I have just heard His Leadership, Cllr Maurice Hughes, on Pembrokeshire Radio telling the world that it has always been the practice of members returning from conferences to answer questions from colleagues (see Freebie culture).
If that is so why did the most recent meeting of the Cabinet have to pass a resolution to that effect?
The truth is that, until the following October's public audit, when I go in and inspect the members' expense claims and report them on this website, nobody even knows about these conference attendances .
October's audit covers the accounts for the year ending the previous March 31.
So, when Bill "Boondoggle" Hitchings takes off next June, for his annual taxpayer-funded hols at the Association of Port Health Authorities' conference, we will not know about it until the books are open for inspection almost 18 months later in October 2005.
Short of telepathy, there is no way that other members can ask questions about what has gone on.
Old Grumpy has been doing some further research into the mysterious case of Cllr Brian Hall's lease agreement with Pembrokeshire County Council regarding 75 Stockwell Road Pembroke Dock.
This lease was taken out in September 2000.
The terms were that the £9,000-a-year rent would be paid monthly in advance and that Cllr Hall would be allowed a six month rent holiday on condition that, within three months of the date of the lease, he carried out certain works on the site at his own expense, particularly a fence around the yard.
My attempts to obtain details of Cllr Hall's rent payment record have been reported elsewhere (see The long wait).
Eventually, after I threatened to take the council to court, the information was produced.
It is not difficult to see why the council were being so coy because the documents provided showed that, rather than the rent being paid in advance, at one time the Chairman of Highways was seven months in arrears.
In addition the rates had been paid 10 months late.
Almost three years after the date of the lease, there was no sign of the fence nor any evidence that the council had made any attempt to collect the six months rent which fell due for non-compliance.
It seemed to Old Grumpy that there was a hint of favouritism in these arrangements so I wrote to the District Auditor drawing his attention to the matter.
Last October the Auditor wrote back to say that he was satisfied that the council had followed its normal proceedures in trying to collect the overdue rent and rates and there was no evidence that Cllr Hall had received any different treatment to other council tenants.
As for the fence, the reason for the delay was that it required planning consent, which, the auditor had been assured by the property department, was currently being sought.
Why it took three years to apply for planning consent was not explained.
There were two minor problems with this scenario.
(1) part of the fence had already been put up, and
(2) when I enquired of the planning department I was told no application had been received.
This latter omission has now been remedied with a planning application dated 26 January 2004, but that is not the end of the matter because, as two-thirds of the fence is already in place, the application is retrospective.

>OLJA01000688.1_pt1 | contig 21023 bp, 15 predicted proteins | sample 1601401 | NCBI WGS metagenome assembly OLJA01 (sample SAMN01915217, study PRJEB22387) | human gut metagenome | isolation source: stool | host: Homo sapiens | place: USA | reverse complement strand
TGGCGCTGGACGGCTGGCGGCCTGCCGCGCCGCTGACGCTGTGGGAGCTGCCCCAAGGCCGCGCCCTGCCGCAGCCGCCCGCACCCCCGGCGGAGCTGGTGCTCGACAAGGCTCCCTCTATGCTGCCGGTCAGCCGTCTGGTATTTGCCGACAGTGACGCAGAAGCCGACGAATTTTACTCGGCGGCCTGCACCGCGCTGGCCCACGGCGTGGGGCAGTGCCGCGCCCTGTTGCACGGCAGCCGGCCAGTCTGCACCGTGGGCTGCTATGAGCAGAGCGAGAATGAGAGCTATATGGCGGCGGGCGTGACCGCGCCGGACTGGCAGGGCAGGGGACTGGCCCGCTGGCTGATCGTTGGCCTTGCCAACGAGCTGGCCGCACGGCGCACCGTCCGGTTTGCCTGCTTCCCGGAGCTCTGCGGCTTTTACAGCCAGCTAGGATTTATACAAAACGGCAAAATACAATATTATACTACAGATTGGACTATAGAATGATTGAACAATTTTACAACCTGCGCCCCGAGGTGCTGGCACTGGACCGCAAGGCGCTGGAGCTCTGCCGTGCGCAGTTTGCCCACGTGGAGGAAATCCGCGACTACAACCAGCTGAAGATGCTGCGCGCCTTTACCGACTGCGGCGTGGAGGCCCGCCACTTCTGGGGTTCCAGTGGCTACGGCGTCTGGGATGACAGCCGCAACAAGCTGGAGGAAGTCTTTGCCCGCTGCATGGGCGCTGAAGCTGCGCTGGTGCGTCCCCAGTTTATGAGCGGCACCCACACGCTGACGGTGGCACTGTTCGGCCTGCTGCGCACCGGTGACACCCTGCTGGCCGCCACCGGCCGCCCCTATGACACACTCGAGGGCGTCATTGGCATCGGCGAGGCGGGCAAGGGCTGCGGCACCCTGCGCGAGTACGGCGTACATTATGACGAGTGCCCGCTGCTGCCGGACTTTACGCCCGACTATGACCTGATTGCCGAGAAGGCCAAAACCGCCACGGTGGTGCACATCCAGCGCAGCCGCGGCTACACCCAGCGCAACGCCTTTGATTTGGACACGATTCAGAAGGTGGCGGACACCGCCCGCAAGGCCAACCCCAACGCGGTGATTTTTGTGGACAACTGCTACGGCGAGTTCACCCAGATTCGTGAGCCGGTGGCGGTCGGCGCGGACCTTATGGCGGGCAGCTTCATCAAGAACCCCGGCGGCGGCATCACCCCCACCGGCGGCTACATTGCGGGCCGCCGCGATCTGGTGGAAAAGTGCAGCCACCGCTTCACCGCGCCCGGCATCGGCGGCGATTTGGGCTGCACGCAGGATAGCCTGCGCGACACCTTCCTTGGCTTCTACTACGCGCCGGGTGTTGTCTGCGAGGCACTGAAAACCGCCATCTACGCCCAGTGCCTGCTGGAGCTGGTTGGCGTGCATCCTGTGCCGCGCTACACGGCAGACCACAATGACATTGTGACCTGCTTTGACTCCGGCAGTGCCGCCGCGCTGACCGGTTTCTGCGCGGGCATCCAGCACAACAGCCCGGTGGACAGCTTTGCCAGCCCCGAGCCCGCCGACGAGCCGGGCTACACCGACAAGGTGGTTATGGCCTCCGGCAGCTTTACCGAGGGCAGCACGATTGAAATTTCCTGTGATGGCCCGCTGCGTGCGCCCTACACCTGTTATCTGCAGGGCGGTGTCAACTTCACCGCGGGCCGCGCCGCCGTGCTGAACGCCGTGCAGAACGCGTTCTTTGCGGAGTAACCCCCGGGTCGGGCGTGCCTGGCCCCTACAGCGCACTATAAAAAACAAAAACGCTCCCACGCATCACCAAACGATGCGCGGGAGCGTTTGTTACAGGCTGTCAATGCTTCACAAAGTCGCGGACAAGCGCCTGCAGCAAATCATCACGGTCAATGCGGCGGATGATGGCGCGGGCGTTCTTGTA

On top of that, because the application has been submitted by an elected member it must go before the planning committee rather than being determined by officers.
Old Grumpy has sat through many planning committees where retrospective applications have been considered and the fury of the members at being "dissed" is something to behold.
As I said a couple of weeks ago, I intend to be there to witness how they react when the miscreant is one of their own.
However, it is not as straightforward as it seems because the planning application is accompanied by a letter from Cllr Hall addressed to "To whom it may concern".
It reads: "The fencing in position was erected by the contractor without my knowledge. On return from business in Ireland I stopped the work from progressing and informed the planning department of a pending application."
I suppose if you spend most of your time mixing with members of the Independent Political (sic) Group, it's easy to get the impression that everybody's stupid.
One difficulty remains: the phantom contractor has put up a rather flimsy wire mesh fence, while the lease calls for a much more expensive palisade construction.
Explaining that away will test the ingenuity of even the county council's well oiled spin machine.
The county council's £70,000 website www.choosepembrokeshire.org is still under reconstruction.
Before it disappeared from cyberspace, I took the precaution of printing it off, just in case any crucial bits of information went missing.
One item that caught my eye was a press release dated March 2003 in which His Leadership, Cllr Maurice Hughes, announced the creation of 50 new jobs in Pembroke Dock by a company known as Metropole Sales and Marketing (MSM) Ltd.
"MSM will initially create 10 jobs but they expect to see the business expand quickly and anticipate having a staff of around 50 by the end of the summer" the press release gushes.
Cllr Hughes is quoted as saying that he is pleased the company has chosen Pembrokeshire and that in addition to other developments in Pembroke Dock "now we have the prospect of a further 50 jobs with Metropole."
Old Grumpy hasn't had time to check if these jobs have materialised or whether, like so many other job creation puffs, this is another illusion.
What I do know is that, if the target of 50 jobs was reached by the end of last summer, it would make MSM one of the fastest growing businesses this side of the Suez.